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Cyber Attackers A Commination To Our Society

Introduction About The Cyber Attacks And What They Do

Why do cyber-attacks happen?

  • In addition to cybercrime, cyber attacks can also be associated with cyber warfare or cyber terrorism, like hacktivists. Motivations can vary, in other words. And in these motivations, there are three main categories: criminal, political, and personal.
     
  • Criminally motivated attackers seek financial gain through money theft, data theft, or business disruption. Likewise, the personally motivated, such as disgruntled current or former employees, will take money, data, or a mere chance to disrupt a company's system. However, they primarily seek retribution. Socio-political motivated attackers seek attention for their causes. As a result, they make their attacks known to the public-also known as hacktivism.
Other cyber-attack motivations include espionage, spying-to gain an unfair advantage over competitors-and intellectual challenge.

Who is behind cyber attacks?
  • Criminal organizations, state actors, and private persons can launch cyberattacks against enterprises. One way to classify cyber-attack risks is by outsider versus insider threats.

Outsider threats
External cyber threats include:
  • Organized criminals or criminal groups
  • Professional hackers, like state-sponsored actors
  • Amateur hackers, like hacktivists

Insider threats
Insider threats are users who have authorized and legitimate access to a company's assets and abuse them either deliberately or accidentally. They include:
  • Employees careless of security policies and procedures
  • Disgruntled current or former employees
  • Business partners, clients, contractors, or suppliers with system access

What do cyber attackers target?

Cyberattacks happen because organizations, state actors, or private persons want one or many things, like:
  • Business financial data
  • Clients lists
  • Customer financial data
  • Customer databases, including personally identifiable information (PII)
  • Email addresses and login credentials
  • Intellectual property, like trade secrets or product designs
  • IT infrastructure access
  • IT services, to accept financial payments
  • Sensitive personal data
  • US government departments and government agencies

What can cyber attacks do?

If successful, cyber-attacks can damage enterprises. They can cause valuable downtime, data loss or manipulation, and money loss through ransoms. Further, downtime can lead to major service interruptions and financial losses.

For example:
  • DoS, DDoS, and malware attacks can cause system or server crashes.
  • DNS tunneling and SQL injection attacks can alter, delete, insert or steal data into a system.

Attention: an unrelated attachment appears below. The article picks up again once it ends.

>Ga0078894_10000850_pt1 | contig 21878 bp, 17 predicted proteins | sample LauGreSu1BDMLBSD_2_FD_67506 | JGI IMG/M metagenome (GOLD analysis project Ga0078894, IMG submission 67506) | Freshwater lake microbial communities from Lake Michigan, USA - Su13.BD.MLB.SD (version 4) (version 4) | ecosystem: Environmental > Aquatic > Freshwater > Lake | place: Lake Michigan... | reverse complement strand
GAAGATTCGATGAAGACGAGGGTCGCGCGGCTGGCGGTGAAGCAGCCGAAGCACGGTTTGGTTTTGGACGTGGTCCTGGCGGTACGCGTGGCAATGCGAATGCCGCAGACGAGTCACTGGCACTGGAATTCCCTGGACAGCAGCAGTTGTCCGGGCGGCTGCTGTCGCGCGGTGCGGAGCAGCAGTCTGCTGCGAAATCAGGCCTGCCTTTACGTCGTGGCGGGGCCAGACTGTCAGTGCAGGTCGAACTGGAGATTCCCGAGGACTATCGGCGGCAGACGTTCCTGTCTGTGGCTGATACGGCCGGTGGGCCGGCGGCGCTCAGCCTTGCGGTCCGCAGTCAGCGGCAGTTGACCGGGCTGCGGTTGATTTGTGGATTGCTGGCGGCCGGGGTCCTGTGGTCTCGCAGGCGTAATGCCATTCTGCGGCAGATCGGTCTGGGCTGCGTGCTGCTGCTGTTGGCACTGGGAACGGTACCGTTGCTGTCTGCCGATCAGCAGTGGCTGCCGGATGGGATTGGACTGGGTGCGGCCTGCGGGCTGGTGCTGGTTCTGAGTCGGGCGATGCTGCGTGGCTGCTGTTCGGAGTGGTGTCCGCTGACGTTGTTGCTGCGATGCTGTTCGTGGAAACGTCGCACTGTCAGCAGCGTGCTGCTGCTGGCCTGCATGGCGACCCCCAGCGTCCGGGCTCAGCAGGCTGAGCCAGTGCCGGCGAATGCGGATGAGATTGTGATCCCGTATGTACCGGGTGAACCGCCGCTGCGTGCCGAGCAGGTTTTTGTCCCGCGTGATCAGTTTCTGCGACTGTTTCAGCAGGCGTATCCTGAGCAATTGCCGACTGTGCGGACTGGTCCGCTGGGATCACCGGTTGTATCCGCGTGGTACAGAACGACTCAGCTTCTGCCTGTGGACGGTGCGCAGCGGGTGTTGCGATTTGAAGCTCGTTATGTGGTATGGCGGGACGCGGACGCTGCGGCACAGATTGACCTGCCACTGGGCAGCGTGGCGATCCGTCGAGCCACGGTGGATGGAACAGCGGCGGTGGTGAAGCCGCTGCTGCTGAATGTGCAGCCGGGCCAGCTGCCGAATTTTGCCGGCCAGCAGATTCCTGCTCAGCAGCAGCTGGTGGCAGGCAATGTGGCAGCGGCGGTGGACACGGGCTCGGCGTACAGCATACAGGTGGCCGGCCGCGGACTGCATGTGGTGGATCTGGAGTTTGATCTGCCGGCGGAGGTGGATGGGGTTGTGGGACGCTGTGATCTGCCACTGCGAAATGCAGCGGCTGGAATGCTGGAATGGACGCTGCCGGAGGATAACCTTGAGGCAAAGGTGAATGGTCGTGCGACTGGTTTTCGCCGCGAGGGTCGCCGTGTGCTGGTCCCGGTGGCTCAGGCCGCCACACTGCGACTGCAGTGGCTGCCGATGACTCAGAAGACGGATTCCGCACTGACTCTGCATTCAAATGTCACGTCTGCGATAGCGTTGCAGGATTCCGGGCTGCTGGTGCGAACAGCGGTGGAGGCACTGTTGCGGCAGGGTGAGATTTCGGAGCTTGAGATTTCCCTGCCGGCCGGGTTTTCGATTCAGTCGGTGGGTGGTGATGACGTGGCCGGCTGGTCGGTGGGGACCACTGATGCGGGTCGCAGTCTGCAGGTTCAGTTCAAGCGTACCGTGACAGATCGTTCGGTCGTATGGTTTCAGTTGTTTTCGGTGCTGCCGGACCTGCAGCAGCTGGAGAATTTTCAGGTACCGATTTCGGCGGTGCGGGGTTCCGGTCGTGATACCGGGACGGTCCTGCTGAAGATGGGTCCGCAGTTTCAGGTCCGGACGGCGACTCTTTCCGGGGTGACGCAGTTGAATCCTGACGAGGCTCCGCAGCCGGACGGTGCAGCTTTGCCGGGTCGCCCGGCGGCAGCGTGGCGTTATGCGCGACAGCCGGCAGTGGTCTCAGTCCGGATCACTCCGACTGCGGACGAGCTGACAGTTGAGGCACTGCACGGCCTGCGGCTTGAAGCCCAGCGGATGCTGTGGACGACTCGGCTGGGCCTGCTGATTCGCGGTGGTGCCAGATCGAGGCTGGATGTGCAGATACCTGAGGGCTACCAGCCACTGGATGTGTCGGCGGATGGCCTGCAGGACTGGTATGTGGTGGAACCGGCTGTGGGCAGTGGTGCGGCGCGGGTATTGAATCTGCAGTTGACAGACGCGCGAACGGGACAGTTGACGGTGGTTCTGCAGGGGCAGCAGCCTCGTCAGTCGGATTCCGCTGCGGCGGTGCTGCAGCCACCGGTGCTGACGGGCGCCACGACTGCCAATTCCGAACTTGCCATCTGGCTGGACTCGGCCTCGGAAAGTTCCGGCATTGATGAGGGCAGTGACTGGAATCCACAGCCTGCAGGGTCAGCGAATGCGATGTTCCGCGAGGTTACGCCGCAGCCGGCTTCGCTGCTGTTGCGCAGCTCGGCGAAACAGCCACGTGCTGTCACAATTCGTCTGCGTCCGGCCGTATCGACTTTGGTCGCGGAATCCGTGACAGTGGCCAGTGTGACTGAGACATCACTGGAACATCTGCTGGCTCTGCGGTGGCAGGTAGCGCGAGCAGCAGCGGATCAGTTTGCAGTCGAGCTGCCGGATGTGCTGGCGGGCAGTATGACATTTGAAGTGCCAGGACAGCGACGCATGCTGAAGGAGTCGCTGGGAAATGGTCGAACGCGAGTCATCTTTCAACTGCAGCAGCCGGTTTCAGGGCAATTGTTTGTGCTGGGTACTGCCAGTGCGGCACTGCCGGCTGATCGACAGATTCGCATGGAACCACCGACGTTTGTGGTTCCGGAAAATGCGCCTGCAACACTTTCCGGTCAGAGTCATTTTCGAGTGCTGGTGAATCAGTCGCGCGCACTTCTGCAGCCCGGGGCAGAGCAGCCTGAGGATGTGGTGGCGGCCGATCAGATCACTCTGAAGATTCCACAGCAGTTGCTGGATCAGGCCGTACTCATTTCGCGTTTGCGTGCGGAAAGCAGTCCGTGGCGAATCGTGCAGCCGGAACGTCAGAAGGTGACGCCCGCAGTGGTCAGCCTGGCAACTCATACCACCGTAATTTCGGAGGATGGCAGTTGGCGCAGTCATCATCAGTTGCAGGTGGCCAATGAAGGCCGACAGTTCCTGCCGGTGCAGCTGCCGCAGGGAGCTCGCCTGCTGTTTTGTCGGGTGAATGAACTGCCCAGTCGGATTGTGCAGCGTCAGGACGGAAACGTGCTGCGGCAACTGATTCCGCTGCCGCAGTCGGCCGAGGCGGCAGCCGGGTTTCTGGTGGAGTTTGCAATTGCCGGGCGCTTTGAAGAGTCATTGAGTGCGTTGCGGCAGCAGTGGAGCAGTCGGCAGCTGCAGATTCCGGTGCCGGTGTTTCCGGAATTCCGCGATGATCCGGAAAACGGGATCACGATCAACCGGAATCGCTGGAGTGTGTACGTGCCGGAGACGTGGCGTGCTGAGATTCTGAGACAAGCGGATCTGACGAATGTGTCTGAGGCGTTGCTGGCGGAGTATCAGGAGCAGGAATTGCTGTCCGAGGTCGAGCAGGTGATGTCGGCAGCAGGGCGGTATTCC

• Phishing and zero-day exploit attacks allow attackers entry into a system to cause damage or steal valuable information.
  • Ransomware attacks can disable a system until the company pays the attacker a ransom.

As an illustration, DarkSide, a ransomware gang, attacked Colonial Pipeline, a large US refined products pipeline system, on April 29, 2021. Through a virtual private network (VPN) and compromised password (link resides outside of ibm.com), this pipeline cyberattack gained entry into the company's networks and disrupted pipeline operations.

In effect, DarkSide shut down the pipeline that carries 45% of the gas, diesel, and jet fuel supplied to the US east coast. They soon followed their shutdown with a ransom note, demanding almost USD 5 Million Bitcoin cryptocurrency, which Colonial Pipeline paid, (link resides outside of ibm.com).

After all, Colonial Pipeline hired a third-party cybersecurity firm and informed federal agencies and US law enforcement. USD 2.3 million of the ransom paid was recovered.

Types Of Cyber-Attacks In India

  1. Ransomware
    Ransomware is a malware designed to use encryption to force the target of the attack to pay a ransom demand. Once present on the system, the malware encrypts the user's files and demands payment in exchange for the decryption key. Since modern encryption algorithms are unbreakable with the technology available, the only way to recover the encrypted files is to restore the data from a backup (if available) or to pay the ransom demand.

    Ransomware has become one of the most visible and prolific types of malware, and the COVID-19 pandemic provided an environment in which this type of malware has thrived. In recent years, some ransomware variants have also evolved to perform "double extortion" attacks. Maze, Sodinokibi/REvil, Doppler Paymer, Nemty, and other ransomware variants steal copies of files before encryption, threatening to breach them if the user refuses to pay the ransom demand. While this trend began in late 2019 with Maze, it has continued to grow as more groups adopted it throughout 2020.